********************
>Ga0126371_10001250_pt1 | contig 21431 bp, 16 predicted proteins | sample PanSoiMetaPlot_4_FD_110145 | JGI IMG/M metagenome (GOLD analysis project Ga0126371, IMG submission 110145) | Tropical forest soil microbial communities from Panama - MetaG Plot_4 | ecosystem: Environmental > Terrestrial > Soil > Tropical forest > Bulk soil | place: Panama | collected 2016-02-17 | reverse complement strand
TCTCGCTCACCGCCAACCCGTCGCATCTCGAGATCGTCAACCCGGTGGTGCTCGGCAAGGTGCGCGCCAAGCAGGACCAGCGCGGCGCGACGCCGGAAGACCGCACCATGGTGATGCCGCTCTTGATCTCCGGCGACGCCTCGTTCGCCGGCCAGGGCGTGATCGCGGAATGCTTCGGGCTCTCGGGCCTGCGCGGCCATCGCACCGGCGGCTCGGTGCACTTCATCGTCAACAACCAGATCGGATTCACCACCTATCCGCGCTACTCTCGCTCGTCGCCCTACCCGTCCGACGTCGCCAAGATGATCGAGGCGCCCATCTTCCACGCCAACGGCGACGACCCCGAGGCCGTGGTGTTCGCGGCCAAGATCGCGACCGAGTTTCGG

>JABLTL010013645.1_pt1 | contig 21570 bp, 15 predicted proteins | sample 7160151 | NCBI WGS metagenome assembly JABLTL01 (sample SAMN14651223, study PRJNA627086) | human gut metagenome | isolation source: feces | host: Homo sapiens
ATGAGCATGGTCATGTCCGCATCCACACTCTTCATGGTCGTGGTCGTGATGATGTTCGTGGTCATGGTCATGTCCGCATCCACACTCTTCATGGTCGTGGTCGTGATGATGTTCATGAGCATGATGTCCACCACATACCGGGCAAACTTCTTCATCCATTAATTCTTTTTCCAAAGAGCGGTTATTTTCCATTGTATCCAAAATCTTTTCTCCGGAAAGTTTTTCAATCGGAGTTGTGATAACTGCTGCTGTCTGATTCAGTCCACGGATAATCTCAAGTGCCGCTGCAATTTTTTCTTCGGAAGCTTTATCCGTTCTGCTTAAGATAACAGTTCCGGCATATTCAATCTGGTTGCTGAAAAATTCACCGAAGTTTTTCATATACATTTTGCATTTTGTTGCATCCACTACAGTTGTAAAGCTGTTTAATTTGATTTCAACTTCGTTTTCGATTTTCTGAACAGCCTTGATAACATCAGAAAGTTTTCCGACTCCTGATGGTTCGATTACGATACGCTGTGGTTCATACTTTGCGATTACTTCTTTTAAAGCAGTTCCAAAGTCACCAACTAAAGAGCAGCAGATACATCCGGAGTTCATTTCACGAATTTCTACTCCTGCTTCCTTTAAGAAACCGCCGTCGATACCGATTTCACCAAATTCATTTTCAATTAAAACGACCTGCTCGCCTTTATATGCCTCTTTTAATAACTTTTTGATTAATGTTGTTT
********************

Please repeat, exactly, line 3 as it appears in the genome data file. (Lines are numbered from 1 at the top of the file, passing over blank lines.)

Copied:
>JABLTL010013645.1_pt1 | contig 21570 bp, 15 predicted proteins | sample 7160151 | NCBI WGS metagenome assembly JABLTL01 (sample SAMN14651223, study PRJNA627086) | human gut metagenome | isolation source: feces | host: Homo sapiens